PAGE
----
The IRS will garnish me for a tax debt. It's my only overdue debt. Should I file for bankruptcy?

Find out your options for dealing with overdue income tax debts.

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If income tax is your only debt, before you consider bankruptcy, determine whether you can use one of the IRS's many debt relief plans. If you can't take care of the debt outside of bankruptcy, then Chapter 7 or Chapter 13 bankruptcy might help. In Chapter 7, whether you can discharge the tax debt depends on how old the debt is. In Chapter 13, you can pay the tax debt back through your payment plan, and may be able to get rid of penalties and interest. Read on to get the details.

Non-Bankruptcy Options

If you owe income taxes to the IRS and want to avoid wage garnishment or other collection actions, you should fist consider some relief options offered by the IRS before filing bankruptcy. This is especially true if you don't owe any other debts.

Installment Payment Plan

If you are unable to pay the tax debt in a lump sum, you may be able to enter into an installment payment plan (IPP) with the IRS. With an IPP, you make a payment plan offer which, if accepted by the IRS, will stop all further collection action as long as you make the payments.

Get a Declaration that You Are Currently Uncollectible

If you cannot afford to make payments under an IPP, then you may be able to get the IRS to declare you as “currently not collectible.” You would have to prove a qualified financial hardship. If you are successful, the IRS won't cancel the debt, but it won't collect on it either. This is a temporary suspension of tax collection, and lasts until your financial situation improves. If it doesn't, then it is possible that the ten-year statute of limitations for IRS debt collection may run out, providing you more permanent relief.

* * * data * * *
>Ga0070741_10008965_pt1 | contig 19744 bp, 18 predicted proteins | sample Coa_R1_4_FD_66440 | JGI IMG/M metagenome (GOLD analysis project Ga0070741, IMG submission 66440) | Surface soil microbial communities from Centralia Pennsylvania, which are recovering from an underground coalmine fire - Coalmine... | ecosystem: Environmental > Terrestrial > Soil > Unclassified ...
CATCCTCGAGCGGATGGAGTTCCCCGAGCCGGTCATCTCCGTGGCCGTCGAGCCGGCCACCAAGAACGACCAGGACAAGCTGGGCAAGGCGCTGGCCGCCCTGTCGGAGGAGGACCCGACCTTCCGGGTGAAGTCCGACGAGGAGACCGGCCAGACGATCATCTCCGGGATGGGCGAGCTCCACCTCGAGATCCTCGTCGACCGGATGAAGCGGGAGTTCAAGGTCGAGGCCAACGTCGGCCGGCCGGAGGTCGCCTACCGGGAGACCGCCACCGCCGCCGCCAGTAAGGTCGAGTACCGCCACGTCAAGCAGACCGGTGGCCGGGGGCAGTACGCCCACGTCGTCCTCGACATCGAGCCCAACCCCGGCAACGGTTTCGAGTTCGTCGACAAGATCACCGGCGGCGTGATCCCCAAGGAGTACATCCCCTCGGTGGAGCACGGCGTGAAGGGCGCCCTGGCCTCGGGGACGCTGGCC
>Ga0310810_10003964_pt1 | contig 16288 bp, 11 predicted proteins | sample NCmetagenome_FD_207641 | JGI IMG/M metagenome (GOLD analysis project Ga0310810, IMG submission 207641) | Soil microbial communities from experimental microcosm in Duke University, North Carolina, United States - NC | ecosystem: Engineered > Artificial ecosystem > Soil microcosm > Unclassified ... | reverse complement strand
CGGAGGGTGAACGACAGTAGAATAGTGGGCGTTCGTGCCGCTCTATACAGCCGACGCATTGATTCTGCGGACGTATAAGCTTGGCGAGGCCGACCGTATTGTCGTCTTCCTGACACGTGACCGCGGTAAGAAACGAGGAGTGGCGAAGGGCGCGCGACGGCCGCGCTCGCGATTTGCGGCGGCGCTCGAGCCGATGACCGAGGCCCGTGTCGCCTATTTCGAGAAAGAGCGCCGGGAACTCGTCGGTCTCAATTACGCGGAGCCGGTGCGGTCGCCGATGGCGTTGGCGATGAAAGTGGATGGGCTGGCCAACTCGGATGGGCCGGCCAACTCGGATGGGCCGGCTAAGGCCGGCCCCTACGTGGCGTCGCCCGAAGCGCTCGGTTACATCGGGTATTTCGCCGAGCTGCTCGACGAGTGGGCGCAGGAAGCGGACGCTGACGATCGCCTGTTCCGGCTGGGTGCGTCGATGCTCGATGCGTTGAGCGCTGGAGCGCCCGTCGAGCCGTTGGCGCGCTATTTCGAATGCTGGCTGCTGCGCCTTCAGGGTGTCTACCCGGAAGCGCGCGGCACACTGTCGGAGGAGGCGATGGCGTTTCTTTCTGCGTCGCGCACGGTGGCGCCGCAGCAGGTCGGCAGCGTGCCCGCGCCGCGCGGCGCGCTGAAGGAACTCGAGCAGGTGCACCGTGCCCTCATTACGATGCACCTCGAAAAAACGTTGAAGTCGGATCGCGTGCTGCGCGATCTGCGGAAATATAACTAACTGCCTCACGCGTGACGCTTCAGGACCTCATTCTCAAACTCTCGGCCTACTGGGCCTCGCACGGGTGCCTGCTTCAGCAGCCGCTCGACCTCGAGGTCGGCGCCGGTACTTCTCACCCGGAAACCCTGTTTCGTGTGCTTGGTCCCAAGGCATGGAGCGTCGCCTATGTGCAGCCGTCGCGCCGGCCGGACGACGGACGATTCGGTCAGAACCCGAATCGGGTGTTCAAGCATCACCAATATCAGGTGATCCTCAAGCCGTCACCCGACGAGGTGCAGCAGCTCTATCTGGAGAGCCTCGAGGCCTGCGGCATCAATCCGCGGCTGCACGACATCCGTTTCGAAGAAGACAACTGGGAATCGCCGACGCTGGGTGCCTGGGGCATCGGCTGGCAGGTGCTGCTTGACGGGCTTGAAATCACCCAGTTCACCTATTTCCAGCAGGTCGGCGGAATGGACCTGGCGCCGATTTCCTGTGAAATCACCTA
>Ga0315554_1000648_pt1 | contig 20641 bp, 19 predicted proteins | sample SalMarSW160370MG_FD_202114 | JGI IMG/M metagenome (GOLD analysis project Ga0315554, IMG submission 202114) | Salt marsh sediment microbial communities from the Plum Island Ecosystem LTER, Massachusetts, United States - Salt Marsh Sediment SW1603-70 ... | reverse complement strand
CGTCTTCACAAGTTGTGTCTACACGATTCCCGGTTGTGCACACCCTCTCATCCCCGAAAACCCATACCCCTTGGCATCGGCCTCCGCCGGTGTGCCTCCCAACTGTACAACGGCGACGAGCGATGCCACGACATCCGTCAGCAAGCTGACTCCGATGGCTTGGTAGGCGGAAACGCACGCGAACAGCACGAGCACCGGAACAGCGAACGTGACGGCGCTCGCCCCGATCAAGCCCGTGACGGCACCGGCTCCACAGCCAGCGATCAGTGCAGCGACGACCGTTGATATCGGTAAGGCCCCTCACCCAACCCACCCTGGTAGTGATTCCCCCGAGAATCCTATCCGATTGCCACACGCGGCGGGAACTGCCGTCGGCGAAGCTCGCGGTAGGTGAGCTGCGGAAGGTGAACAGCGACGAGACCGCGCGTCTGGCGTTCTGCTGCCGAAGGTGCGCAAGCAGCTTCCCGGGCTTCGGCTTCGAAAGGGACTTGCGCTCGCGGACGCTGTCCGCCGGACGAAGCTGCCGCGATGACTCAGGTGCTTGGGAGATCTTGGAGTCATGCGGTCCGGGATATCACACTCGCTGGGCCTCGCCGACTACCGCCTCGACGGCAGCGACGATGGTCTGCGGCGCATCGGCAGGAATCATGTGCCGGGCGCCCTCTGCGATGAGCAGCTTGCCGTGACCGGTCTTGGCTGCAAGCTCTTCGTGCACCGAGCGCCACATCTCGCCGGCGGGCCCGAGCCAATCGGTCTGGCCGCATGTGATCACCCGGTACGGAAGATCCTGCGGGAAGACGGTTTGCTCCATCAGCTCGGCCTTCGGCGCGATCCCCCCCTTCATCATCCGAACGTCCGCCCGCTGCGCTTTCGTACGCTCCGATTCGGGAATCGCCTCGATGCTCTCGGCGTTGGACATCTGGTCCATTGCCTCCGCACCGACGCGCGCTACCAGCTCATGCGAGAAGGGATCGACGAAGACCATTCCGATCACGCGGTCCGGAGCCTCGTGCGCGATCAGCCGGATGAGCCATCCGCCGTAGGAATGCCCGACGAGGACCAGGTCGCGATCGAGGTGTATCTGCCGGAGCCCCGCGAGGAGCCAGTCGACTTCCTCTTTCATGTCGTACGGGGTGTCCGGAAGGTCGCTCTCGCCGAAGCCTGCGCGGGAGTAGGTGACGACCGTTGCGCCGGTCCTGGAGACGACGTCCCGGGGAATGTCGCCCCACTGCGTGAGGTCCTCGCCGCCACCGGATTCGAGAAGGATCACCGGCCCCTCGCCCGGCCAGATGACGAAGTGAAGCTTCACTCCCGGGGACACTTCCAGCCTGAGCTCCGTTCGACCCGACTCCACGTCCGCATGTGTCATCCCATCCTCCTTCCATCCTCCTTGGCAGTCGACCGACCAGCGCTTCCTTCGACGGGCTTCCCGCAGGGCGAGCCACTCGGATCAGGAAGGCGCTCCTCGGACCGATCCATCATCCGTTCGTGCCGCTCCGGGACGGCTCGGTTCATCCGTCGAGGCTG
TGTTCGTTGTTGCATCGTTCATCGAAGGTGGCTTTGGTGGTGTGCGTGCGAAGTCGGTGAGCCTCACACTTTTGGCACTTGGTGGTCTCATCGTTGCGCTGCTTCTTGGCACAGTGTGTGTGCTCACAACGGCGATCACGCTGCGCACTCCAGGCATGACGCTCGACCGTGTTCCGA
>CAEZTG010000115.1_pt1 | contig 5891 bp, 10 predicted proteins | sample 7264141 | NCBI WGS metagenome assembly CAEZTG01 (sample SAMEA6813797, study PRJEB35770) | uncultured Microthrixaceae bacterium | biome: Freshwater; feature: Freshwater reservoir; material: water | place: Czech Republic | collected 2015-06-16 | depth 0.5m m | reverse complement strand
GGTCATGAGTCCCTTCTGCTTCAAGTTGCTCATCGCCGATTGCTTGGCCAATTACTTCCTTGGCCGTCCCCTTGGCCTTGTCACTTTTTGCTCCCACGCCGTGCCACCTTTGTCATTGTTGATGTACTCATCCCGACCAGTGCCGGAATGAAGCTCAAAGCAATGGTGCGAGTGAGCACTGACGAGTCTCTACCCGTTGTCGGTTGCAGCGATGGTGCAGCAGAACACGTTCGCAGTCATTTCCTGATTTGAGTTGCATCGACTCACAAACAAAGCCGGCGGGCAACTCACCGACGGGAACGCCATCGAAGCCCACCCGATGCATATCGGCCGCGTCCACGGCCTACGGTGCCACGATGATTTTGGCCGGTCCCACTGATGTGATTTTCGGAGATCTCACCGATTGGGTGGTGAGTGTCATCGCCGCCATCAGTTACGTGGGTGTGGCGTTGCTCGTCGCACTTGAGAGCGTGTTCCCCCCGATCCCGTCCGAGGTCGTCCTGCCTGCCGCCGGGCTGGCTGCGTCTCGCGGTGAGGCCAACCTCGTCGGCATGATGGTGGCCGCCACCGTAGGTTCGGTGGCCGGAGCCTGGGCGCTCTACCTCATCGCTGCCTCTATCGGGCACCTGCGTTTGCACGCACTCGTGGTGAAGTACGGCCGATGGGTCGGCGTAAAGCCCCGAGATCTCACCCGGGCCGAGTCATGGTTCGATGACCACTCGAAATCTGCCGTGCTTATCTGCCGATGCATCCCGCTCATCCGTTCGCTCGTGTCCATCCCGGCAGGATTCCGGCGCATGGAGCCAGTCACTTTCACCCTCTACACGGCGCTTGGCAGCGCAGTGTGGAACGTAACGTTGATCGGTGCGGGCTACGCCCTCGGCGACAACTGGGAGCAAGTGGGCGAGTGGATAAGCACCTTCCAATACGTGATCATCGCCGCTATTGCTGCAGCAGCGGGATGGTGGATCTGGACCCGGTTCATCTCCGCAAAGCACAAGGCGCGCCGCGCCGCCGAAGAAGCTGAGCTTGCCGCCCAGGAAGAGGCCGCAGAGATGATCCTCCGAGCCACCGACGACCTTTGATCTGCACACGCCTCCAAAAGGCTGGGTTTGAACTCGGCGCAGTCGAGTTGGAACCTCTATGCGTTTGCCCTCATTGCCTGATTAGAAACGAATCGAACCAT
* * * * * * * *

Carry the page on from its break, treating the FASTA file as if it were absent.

Offer in Compromise

You may also be able to get the IRS to accept a suitable Offer in Compromise (OIP). OIPs are difficult to obtain and the process can be complicated. For more information about OIP's, read Using an Offer In Compromise to Settle a Tax Bill.

For more information on potential non-bankruptcy IRS tax relief, read IRS Back Taxes: Taxpayer Debt Relief Options.

If none of these options work for you, then it may be time to consider filing for bankruptcy.

Tax Debt in Chapter 7 and Chapter 13 Bankruptcy

If you have filed all of your required tax returns at least two years ago and the taxes were due at least three years ago, then you may be able to discharge the tax debt in a Chapter 7 bankruptcy. You do not need to have other non-tax debts to file Chapter 7 so long as you meet the other filing requirements. There are some specific time limits and other restrictions on discharging income taxes in Chapter 7. For more information, read Tax Debts in Chapter 7 Bankruptcy.

If you cannot file for Chapter 7 bankruptcy, then Chapter 13 bankruptcy may provide you with tax debt relief. You may have to pay the entire tax debt back, similar to an installment plan. However, unlike the IRS installment plan, you might be able to get rid of or reduce IRS penalties and interest. This could result in a much more manageable payment plan. For more information, read Tax Debts in Chapter 13 Bankruptcy.

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